Model1 hospital mortality prediction model calibration (n = 45051). * Figure 1 shows the result of the goodness of fit test regarding the model 1 based on test dataset (n = 45051).
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Figure 1: Model1 hospital mortality prediction model calibration (n = 45051). * Figure 1 shows the result of the goodness of fit test regarding the model 1 based on test dataset (n = 45051).

Mentions: Table 5 shows the c-indexes for models 1 and 2, and those using a partial set of predictors. C-index values were fairly high in both models (0.841 and 0.869 for models 1 and 2, respectively). A partial model which only included patient characteristics had a c-index of 0.727, and the addition of MDC increased the c-index to 0.786. Further including the comorbidity index resulted in only a marginal increase to 0.841. The model that included more information on comorbidities showed a higher c-index. Figures 1 and 2 demonstrate the goodness of fit regarding the models (i.e., how well the predicted mortality rates match the observed mortality rates among patient subgroups of risk). Close agreement between the predicted and observed mortality rates with our models was seen across various patient risk subgroups analyzed.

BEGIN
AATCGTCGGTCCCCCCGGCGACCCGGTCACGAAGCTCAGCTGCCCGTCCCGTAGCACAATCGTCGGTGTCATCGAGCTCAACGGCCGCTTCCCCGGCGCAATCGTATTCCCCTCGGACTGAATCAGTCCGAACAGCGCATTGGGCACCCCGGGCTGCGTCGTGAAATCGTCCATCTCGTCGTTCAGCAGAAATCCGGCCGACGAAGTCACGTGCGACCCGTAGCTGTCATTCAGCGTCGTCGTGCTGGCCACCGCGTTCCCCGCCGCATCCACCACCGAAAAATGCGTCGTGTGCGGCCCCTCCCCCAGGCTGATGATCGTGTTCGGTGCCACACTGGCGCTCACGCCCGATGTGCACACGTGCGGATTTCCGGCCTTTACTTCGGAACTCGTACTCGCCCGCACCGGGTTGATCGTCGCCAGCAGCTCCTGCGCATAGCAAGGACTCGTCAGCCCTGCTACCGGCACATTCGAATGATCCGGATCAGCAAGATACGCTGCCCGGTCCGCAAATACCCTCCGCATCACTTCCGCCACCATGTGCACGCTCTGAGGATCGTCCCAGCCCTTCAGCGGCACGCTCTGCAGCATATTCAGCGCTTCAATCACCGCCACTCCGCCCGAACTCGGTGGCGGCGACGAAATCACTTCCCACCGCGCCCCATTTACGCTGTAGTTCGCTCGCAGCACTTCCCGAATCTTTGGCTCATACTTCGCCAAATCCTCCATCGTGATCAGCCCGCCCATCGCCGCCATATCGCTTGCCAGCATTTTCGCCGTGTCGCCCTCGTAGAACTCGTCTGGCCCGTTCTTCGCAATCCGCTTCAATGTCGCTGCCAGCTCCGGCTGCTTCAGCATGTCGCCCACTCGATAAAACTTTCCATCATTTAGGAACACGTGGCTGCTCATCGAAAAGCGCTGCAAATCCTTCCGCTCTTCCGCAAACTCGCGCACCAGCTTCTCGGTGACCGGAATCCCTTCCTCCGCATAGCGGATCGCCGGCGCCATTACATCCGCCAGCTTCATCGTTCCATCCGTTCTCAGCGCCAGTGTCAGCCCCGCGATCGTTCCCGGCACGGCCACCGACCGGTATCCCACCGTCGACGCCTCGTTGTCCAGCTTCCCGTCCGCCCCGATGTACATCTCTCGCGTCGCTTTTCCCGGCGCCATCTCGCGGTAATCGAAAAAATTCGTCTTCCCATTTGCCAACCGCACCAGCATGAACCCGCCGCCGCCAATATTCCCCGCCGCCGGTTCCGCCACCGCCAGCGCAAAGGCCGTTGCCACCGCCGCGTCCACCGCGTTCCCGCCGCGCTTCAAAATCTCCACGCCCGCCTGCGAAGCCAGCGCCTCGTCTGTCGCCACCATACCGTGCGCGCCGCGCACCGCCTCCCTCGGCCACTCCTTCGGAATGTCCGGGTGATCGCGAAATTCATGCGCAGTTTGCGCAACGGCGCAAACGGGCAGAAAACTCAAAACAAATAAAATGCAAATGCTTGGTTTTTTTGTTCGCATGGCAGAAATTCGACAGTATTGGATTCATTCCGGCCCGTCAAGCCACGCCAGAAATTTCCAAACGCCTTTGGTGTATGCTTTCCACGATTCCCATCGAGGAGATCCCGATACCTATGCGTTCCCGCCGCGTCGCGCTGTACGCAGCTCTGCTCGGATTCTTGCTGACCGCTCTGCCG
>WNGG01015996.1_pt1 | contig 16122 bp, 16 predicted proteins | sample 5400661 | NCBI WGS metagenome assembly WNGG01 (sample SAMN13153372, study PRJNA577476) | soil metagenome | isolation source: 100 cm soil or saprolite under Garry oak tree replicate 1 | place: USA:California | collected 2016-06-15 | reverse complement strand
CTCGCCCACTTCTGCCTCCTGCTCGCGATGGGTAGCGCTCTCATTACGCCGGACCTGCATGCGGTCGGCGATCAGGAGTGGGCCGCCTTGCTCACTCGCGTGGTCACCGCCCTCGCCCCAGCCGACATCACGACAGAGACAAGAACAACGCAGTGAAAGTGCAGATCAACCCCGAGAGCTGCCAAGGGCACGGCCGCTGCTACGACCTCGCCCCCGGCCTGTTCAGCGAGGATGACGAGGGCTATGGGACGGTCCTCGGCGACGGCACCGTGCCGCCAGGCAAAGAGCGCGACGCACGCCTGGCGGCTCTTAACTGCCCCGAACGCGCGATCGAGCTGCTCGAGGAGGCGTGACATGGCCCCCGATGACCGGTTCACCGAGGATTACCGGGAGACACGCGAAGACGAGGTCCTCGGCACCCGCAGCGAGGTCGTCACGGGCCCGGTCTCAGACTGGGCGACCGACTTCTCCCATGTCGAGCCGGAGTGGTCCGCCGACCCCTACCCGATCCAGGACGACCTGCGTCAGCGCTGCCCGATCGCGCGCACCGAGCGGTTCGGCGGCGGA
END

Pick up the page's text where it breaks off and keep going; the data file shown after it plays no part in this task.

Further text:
Performance of in-hospital mortality prediction models for acute hospitalization: hospital standardized mortality ratio in Japan.

Miyata H, Hashimoto H, Horiguchi H, Matsuda S, Motomura N, Takamoto S - BMC Health Serv Res (2008)

Model1 hospital mortality prediction model calibration (n = 45051). * Figure 1 shows the result of the goodness of fit test regarding the model 1 based on test dataset (n = 45051).
© Copyright Policy - open-access
Related In: Results  -  Collection

License
Show All Figures
getmorefigures.php?uid=PMC2606685&req=5

Figure 1: Model1 hospital mortality prediction model calibration (n = 45051). * Figure 1 shows the result of the goodness of fit test regarding the model 1 based on test dataset (n = 45051).
Mentions: Table 5 shows the c-indexes for models 1 and 2, and those using a partial set of predictors. C-index values were fairly high in both models (0.841 and 0.869 for models 1 and 2, respectively). A partial model which only included patient characteristics had a c-index of 0.727, and the addition of MDC increased the c-index to 0.786. Further including the comorbidity index resulted in only a marginal increase to 0.841. The model that included more information on comorbidities showed a higher c-index. Figures 1 and 2 demonstrate the goodness of fit regarding the models (i.e., how well the predicted mortality rates match the observed mortality rates among patient subgroups of risk). Close agreement between the predicted and observed mortality rates with our models was seen across various patient risk subgroups analyzed.